We have a tsunami risk here, big time, and, the high land is only reachable by those dirt roads, and now the timber industry has them all locked up. The amount of insanity in our capitalism is out the roof.

For Oregon Wild and others, the biggest concerns are big ones for sure – siltation of clear streams and rivers; chemicals entering the food web and bio-accumulating; lack of diversity at every level of the biological web of a forest.

The culprit is timber companies, whose warped idea of a forest is replanting clear cuts with one species, spread out evenly; and those tree farms suck up huge amounts of water between the 10th and 50th year of growth. Streams get smaller or disappear. Small unnamed creeks fouled with both silt and desiccating wind and sun exposure.

As more stream flows are restricted in the summer, more salmon failure occurs.

The mentality of the capitalists is “we need more logging and thinning” to prevent forest fires. How’d that work out for Paradise, California? The biggest actors in forests burning are wind, humidity and moisture. Big trees in dynamic forests do incredible things to wind and fire suppression: they protect the forest from devastating fires.

These tree farms are a blasphemy because the helicopters come in with 2-d-4 and atrazine and ghysophate and end up Agent Orange-ing the animals and the hominids. The triple whammy is carbon credits are thrown at timber companies, as they get carbon money for planting trees, and so they cut trees at a younger age to plant more trees. It’s madness.

“It’s no different than those Malaysian palm oil plantations. Converting diverse rain forests into a one-tree farm is desertification. The same thing applies to our Pacific Northwest forests – converting diverse forests into a one-tree farm. We’ve lost so much forestland. Tree farms are deserts.”

So, Round-up is being used on hundreds of thousands of clear-cuts as well as along roadsides, to take out invasive plants, one common invasive being Scotch Broom. It’s the roads – logging roads – where the chemicals get into our streams, Jason noted.

Some of these companies deploy helicopters and this toxic mix of herbicides, with added ingredients, including an indicator additive that will help timber companies cover their tail by seeing where the chemicals drift during application.

A typical clear-cut maxes out at 120 acres as one unit, but there are many exceptions to that proviso Oregon State allows, so there are typically 240-acre stump graveyards, but from 10,000 feet, those clear-cut parcels are almost contiguous, so the patchwork is like some crazed LSD user’s quilt work. Except we are talking millions of acres affected by the chemicals, by the roads, by the species lost, by the micro climate disruptions, by the siltation of rivers, by the new raging fire landscape.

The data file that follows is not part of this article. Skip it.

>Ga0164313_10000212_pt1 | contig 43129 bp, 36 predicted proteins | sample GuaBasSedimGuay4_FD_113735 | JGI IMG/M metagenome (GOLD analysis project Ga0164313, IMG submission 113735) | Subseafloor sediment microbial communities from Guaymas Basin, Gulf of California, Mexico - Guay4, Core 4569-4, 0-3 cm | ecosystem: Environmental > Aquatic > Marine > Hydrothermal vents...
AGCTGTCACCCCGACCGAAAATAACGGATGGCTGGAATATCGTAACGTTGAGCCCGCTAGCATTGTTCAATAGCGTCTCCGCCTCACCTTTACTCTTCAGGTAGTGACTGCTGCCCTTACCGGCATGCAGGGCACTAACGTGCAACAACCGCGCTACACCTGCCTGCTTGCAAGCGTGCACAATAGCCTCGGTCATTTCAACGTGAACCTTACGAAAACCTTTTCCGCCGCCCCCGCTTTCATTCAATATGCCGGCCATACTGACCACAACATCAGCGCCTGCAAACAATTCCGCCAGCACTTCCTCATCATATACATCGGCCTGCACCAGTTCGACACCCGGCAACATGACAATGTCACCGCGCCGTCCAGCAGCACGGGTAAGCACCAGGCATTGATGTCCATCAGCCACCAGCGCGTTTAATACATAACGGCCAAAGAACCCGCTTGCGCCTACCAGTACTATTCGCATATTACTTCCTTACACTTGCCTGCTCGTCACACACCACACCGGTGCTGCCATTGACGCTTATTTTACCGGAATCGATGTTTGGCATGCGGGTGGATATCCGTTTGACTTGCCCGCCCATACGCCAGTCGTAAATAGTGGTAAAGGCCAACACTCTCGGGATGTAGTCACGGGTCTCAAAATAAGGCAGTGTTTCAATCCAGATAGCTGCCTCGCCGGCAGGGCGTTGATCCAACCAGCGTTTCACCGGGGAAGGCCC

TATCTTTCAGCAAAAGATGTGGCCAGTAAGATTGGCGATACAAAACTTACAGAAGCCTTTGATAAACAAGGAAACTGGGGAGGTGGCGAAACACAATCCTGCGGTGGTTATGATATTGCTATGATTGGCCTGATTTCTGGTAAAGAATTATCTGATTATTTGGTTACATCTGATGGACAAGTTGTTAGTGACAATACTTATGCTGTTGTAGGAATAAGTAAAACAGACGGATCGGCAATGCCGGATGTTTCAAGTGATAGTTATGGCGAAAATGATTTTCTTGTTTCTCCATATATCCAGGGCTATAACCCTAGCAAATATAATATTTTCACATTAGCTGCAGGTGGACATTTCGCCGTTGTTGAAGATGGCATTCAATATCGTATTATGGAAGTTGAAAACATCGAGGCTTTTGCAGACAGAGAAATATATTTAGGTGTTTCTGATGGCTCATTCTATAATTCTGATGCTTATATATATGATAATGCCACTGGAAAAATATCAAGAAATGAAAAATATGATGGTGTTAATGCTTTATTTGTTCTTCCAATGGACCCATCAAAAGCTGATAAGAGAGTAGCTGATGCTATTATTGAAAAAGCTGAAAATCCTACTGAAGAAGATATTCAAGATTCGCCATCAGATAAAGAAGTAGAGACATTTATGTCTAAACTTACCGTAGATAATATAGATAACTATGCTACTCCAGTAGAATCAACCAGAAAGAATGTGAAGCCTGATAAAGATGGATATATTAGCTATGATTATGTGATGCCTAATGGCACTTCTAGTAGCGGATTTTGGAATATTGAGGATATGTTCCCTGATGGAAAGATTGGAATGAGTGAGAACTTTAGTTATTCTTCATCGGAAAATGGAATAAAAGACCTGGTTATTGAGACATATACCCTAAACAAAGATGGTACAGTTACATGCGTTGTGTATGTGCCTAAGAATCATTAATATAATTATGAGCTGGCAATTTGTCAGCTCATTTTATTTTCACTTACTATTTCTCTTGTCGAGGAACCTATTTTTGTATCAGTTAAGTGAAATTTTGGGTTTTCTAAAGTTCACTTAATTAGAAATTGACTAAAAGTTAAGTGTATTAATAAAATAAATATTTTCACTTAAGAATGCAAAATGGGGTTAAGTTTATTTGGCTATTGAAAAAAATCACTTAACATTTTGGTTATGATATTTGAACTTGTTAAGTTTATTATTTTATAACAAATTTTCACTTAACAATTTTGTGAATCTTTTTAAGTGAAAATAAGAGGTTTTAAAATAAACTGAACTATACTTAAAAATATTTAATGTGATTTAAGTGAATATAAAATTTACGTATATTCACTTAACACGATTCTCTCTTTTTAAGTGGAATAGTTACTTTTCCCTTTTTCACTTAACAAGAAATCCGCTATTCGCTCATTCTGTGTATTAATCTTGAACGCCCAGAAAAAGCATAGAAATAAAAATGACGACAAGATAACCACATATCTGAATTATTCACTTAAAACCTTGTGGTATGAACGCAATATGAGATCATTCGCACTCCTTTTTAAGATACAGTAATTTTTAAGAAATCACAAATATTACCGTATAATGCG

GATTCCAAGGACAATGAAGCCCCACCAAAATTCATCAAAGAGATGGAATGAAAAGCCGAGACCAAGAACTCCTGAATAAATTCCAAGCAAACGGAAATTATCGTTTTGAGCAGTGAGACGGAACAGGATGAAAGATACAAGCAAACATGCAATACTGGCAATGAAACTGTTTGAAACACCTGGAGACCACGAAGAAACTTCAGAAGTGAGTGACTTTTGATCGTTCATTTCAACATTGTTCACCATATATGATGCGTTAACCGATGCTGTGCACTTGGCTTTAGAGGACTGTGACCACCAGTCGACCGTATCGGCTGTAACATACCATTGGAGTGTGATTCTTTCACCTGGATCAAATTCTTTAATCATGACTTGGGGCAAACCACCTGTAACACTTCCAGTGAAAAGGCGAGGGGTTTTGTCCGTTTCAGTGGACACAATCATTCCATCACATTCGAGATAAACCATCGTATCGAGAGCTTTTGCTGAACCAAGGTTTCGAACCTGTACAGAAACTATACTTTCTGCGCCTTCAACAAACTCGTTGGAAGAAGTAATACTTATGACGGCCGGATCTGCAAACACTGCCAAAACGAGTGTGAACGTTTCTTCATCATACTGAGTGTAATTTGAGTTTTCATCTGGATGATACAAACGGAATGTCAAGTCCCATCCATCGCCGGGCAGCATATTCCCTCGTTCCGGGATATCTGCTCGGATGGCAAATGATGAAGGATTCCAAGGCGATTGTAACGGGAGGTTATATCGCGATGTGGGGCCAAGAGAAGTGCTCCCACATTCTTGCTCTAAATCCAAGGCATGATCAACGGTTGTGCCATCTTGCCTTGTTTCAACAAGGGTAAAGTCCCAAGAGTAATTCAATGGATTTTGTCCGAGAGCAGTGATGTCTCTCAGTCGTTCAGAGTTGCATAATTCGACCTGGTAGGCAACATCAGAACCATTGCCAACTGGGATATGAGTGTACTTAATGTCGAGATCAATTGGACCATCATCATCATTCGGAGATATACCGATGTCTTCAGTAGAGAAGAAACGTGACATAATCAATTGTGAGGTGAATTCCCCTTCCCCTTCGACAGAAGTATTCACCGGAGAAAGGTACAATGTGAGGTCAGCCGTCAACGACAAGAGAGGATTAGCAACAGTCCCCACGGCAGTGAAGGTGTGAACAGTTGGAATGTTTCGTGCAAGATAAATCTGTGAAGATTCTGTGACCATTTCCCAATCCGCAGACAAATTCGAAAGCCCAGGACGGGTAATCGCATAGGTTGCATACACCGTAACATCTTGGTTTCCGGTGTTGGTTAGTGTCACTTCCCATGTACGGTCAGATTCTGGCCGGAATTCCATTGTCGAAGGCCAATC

When we are talking about logging communities, those people see trees as dollars, and have no concept of seven generations out, or much longer for maintaining resiliency. Or what about all those people that think uncontrolled growth, uncontrolled fossil fuel burning, and uncontrolled culling of the diversity of species can go on indefinitely, no harm done? These people have no capacity to study micro fungi worlds. Or to understand how important that world is to the forest.

Most people can’t conceive of their own guts and physiology consisting of a finely-tuned orchestration of hormones, biochemicals, brain signals all tied to their guts. Most people have no concept of what an atmosphere is, and what water molecules and CO2 and methane do to the greenhouse effect.

As many intellectuals know, maybe 40 percent of North Americans – that’s 150 million – believe in the second coming of Jesus Christ in their lifetimes, and that pretty group has pretty much sold the ranch down the shit creek. How many Evangelicals really think despoiling the land, despoiling rivers, despoiling air and oceans is a crime against their godhead?